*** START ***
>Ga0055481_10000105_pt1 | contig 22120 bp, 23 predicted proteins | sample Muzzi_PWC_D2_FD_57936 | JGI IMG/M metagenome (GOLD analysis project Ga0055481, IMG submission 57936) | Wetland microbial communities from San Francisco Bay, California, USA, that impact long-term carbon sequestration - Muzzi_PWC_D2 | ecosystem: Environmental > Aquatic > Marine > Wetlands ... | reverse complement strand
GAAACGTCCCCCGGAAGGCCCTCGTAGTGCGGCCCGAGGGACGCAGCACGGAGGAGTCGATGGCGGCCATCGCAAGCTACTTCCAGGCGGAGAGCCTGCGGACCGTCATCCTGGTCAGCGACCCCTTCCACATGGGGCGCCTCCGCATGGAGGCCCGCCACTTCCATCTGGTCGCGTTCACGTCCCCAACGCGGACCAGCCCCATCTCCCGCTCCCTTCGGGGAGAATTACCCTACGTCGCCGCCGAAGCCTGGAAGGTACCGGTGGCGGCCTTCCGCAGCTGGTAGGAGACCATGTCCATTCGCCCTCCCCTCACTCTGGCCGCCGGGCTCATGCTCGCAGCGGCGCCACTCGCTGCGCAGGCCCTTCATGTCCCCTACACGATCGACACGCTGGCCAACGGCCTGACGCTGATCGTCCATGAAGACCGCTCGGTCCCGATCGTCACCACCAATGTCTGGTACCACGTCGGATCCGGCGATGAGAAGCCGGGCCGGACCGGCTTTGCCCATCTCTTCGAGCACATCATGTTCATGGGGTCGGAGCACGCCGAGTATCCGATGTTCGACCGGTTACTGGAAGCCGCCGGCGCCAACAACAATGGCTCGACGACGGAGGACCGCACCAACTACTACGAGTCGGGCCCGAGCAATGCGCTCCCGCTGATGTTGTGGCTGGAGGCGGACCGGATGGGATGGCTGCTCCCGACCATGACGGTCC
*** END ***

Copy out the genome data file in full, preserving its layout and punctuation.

>Ga0055481_10000105_pt1 | contig 22120 bp, 23 predicted proteins | sample Muzzi_PWC_D2_FD_57936 | JGI IMG/M metagenome (GOLD analysis project Ga0055481, IMG submission 57936) | Wetland microbial communities from San Francisco Bay, California, USA, that impact long-term carbon sequestration - Muzzi_PWC_D2 | ecosystem: Environmental > Aquatic > Marine > Wetlands ... | reverse complement strand
GAAACGTCCCCCGGAAGGCCCTCGTAGTGCGGCCCGAGGGACGCAGCACGGAGGAGTCGATGGCGGCCATCGCAAGCTACTTCCAGGCGGAGAGCCTGCGGACCGTCATCCTGGTCAGCGACCCCTTCCACATGGGGCGCCTCCGCATGGAGGCCCGCCACTTCCATCTGGTCGCGTTCACGTCCCCAACGCGGACCAGCCCCATCTCCCGCTCCCTTCGGGGAGAATTACCCTACGTCGCCGCCGAAGCCTGGAAGGTACCGGTGGCGGCCTTCCGCAGCTGGTAGGAGACCATGTCCATTCGCCCTCCCCTCACTCTGGCCGCCGGGCTCATGCTCGCAGCGGCGCCACTCGCTGCGCAGGCCCTTCATGTCCCCTACACGATCGACACGCTGGCCAACGGCCTGACGCTGATCGTCCATGAAGACCGCTCGGTCCCGATCGTCACCACCAATGTCTGGTACCACGTCGGATCCGGCGATGAGAAGCCGGGCCGGACCGGCTTTGCCCATCTCTTCGAGCACATCATGTTCATGGGGTCGGAGCACGCCGAGTATCCGATGTTCGACCGGTTACTGGAAGCCGCCGGCGCCAACAACAATGGCTCGACGACGGAGGACCGCACCAACTACTACGAGTCGGGCCCGAGCAATGCGCTCCCGCTGATGTTGTGGCTGGAGGCGGACCGGATGGGATGGCTGCTCCCGACCATGACGGTCC